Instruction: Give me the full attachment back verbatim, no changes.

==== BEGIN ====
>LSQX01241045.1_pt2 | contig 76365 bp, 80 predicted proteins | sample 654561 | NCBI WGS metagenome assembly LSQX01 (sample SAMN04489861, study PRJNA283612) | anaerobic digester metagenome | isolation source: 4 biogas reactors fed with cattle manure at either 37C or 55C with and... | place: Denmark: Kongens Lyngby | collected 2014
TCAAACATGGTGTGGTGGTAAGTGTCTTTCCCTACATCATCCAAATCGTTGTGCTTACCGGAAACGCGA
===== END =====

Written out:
>LSQX01241045.1_pt2 | contig 76365 bp, 80 predicted proteins | sample 654561 | NCBI WGS metagenome assembly LSQX01 (sample SAMN04489861, study PRJNA283612) | anaerobic digester metagenome | isolation source: 4 biogas reactors fed with cattle manure at either 37C or 55C with and... | place: Denmark: Kongens Lyngby | collected 2014
TCAAACATGGTGTGGTGGTAAGTGTCTTTCCCTACATCATCCAAATCGTTGTGCTTACCGGAAACGCGA